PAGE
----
A FORMER Echo reporter has been quizzed by police investigating phone hacking at the News of the World.
Ex-St Anthony’s School pupil Bethany Usher was arrested at her Ashbrooke home early yesterday and released on bail until March.
The married 31-year-old, now a senior journalism lecturer with Teesside University’s School of Arts and Media, joined the Echo after graduating from Leeds University.
She worked as crime reporter before leaving to join The People, then moving to the News of the World.
She is the second Sunderland-born reporter with the now-defunct tabloid to be interviewed in connection with the hacking inquiry.
Chief reporter Neville Thurlbeck was arrested in April.
Usher was the 17th person to be arrested by officers working for Scotland Yard’s Operation Weeting.
The Metropolitan Police issued a statement yesterday, confirming a 31-year-old woman had been arrested on suspicion of conspiracy to intercept voicemail messages and was being interviewed at a police station in the Northumbria force area.
Professor Gerda Roper, dean of the school of arts and media at Teesside University, said no comment would be made while a police investigation was ongoing.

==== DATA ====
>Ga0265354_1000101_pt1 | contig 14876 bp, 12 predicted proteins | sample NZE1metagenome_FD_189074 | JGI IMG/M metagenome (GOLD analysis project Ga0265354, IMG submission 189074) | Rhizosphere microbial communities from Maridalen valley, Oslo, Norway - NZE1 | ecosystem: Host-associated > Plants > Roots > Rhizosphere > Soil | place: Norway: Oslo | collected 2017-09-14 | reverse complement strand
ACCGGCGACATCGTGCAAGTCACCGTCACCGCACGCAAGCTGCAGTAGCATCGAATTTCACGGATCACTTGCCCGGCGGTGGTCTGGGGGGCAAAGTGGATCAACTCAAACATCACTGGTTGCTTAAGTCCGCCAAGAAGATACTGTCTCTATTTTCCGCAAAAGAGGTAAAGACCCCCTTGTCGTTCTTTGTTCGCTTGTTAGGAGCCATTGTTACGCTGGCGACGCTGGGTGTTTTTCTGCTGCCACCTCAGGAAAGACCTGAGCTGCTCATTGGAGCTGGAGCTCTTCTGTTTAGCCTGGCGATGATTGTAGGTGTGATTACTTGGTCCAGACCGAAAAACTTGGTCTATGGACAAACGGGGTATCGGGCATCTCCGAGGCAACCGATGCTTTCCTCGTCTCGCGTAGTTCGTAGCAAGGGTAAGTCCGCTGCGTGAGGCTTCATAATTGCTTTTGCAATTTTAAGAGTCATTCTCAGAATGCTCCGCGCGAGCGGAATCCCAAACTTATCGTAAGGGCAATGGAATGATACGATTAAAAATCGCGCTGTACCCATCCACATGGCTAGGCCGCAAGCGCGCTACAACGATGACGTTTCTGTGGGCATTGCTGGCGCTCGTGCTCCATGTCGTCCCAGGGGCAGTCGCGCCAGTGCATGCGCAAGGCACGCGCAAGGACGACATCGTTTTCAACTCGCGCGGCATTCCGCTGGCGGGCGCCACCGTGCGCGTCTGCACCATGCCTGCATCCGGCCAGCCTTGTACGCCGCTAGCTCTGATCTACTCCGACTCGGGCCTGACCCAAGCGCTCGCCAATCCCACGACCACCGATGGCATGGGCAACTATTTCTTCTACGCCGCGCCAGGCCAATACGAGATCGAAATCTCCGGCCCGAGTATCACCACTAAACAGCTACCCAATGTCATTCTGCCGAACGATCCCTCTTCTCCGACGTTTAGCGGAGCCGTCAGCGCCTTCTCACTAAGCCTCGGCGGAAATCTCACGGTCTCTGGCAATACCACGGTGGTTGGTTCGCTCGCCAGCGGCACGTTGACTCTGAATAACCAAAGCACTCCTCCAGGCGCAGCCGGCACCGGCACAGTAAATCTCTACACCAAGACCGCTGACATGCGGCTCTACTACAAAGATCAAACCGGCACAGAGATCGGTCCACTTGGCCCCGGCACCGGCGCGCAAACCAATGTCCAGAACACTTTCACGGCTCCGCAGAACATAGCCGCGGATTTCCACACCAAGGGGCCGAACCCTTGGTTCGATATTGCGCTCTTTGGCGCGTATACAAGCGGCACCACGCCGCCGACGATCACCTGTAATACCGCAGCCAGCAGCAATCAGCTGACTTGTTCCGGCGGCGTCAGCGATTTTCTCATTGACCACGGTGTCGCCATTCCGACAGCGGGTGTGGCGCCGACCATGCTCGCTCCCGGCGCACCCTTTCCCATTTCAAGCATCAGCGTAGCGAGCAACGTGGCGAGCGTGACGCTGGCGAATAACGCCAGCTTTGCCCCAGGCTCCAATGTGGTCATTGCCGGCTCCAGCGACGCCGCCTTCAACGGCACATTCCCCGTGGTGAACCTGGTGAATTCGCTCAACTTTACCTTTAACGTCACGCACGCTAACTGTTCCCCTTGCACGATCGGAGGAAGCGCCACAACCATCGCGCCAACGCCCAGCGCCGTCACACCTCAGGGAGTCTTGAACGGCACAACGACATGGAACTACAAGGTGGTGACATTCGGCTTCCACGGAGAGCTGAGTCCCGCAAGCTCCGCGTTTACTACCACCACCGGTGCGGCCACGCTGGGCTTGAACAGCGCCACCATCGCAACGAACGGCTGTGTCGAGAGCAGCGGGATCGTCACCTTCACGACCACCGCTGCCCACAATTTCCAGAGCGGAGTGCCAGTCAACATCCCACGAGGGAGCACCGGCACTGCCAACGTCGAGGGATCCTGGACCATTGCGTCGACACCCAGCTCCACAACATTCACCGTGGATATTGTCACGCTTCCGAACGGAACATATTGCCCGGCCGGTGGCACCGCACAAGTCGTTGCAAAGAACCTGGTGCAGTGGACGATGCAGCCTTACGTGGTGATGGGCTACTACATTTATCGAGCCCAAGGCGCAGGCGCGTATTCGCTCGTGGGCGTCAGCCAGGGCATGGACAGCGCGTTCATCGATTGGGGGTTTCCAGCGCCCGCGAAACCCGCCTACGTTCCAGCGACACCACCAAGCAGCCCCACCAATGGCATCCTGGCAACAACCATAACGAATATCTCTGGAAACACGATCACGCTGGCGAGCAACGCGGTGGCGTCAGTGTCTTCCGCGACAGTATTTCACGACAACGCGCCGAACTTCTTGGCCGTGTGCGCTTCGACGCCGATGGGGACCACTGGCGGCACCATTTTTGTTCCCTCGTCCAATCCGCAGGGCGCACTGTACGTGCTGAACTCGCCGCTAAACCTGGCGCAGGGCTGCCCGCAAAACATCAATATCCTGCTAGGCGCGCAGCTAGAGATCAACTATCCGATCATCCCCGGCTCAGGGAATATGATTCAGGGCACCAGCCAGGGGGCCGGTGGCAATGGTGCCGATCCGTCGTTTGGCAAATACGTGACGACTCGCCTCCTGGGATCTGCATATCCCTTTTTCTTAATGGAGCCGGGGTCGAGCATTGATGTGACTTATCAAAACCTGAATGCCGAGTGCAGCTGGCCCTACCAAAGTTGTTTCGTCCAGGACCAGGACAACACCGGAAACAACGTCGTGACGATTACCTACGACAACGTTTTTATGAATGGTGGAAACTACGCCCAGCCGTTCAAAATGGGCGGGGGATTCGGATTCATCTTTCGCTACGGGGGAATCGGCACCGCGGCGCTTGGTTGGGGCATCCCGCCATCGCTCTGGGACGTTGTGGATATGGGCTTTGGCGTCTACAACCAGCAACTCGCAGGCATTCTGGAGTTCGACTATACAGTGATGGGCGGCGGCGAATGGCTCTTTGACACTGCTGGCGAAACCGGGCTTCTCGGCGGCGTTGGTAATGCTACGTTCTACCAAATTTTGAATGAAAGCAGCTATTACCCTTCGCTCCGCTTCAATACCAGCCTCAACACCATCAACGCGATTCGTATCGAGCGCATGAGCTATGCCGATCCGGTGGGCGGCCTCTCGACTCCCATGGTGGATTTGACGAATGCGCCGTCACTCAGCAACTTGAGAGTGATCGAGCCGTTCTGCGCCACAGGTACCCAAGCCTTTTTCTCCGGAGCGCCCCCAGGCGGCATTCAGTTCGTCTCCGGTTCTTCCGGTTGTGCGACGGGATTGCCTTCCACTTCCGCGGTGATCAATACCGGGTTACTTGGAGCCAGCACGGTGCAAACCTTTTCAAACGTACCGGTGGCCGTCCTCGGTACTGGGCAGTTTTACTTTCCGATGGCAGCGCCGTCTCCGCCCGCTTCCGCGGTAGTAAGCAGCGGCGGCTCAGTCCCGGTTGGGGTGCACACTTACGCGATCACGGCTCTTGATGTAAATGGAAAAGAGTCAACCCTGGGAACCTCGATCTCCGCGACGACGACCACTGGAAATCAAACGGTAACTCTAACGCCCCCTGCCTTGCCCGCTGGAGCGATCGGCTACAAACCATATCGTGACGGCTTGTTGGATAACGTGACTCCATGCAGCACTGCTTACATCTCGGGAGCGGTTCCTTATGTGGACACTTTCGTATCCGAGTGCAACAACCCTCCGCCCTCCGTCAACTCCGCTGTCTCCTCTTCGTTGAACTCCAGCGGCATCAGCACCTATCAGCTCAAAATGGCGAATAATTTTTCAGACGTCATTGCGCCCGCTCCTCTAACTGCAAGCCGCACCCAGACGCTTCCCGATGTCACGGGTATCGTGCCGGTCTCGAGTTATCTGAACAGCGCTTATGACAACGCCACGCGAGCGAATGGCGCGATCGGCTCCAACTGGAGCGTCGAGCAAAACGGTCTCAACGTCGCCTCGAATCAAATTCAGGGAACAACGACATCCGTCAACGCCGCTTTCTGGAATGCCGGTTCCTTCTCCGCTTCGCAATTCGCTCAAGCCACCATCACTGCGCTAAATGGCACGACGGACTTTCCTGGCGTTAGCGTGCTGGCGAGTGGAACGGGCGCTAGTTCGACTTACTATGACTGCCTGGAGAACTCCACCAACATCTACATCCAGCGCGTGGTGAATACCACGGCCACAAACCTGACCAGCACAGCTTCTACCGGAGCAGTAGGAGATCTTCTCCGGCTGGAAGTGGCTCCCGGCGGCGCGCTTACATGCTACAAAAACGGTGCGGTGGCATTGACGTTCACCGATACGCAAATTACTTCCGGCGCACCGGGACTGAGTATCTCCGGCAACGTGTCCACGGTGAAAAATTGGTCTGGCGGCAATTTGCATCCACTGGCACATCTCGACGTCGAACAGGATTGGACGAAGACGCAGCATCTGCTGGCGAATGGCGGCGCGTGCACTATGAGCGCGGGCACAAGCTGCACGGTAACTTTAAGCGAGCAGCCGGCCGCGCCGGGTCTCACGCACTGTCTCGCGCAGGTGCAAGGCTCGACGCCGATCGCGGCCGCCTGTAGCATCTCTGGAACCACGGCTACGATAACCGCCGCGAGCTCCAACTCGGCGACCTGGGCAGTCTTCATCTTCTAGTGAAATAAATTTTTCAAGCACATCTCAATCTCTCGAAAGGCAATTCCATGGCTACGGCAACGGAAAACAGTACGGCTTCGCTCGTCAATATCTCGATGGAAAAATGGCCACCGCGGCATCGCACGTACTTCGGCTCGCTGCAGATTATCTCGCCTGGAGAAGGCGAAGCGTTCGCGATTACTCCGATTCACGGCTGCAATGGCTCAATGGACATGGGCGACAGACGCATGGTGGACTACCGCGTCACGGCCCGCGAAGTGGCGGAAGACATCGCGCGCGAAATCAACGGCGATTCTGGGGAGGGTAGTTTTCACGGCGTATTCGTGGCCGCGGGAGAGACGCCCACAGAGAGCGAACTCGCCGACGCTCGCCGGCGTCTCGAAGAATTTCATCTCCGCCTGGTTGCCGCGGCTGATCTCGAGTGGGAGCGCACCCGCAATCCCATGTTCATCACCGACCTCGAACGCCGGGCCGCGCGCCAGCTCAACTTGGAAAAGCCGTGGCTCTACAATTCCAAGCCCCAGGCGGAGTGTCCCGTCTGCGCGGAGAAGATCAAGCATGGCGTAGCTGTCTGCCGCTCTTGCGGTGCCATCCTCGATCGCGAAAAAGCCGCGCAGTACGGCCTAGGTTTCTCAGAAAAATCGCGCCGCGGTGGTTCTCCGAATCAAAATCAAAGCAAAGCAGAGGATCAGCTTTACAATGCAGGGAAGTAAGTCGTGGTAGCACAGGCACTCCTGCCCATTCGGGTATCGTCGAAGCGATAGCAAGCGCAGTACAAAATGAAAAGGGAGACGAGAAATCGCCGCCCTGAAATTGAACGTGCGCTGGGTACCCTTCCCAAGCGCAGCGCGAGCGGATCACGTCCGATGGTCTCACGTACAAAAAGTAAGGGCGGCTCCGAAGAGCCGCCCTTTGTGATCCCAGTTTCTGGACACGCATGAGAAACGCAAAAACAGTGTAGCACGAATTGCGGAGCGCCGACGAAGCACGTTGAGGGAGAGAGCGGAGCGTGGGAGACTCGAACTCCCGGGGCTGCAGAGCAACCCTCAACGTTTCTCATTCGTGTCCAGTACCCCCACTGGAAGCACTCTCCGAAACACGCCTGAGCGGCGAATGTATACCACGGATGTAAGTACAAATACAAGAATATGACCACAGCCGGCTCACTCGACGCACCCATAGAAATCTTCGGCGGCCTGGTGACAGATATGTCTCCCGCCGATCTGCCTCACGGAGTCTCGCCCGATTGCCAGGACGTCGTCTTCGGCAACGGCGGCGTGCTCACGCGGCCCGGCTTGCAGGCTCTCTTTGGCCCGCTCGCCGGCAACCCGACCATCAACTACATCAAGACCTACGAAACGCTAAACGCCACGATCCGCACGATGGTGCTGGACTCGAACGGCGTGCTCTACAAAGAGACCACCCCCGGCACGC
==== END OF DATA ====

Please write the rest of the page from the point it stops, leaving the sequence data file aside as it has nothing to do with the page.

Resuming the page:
While at the Echo, Usher was named trainee journalist of the year at the North East Press Awards in 2005.
In January 2006, she was arrested after applying for a job at Buckingham Palace to work undercover for the News of the World, on a story about security there. No further action was taken.
Usher has referred several times to the Leveson Inquiry on her Twitter page, @bethanyusher Usher, where she describes herself as a “journalist, academic and all round good egg” and has now been deactivated.
One tweet on Tuesday, directed at an ex-News of the World features editor who was giving evidence, read: “For god sake Paul McMullen, shut your sickening trap.”
Phone hacking detectives have arrested a series of high-profile figures, including former News International chief executive Rebekah Brooks and ex-Downing Street communications chief Andy Coulson.
The scandal has already led to the closure of the News of the World after 168 years, prompted a major public inquiry and forced the resignation of Metropolitan Police Commissioner Sir Paul Stephenson and Assistant Commissioner John Yates.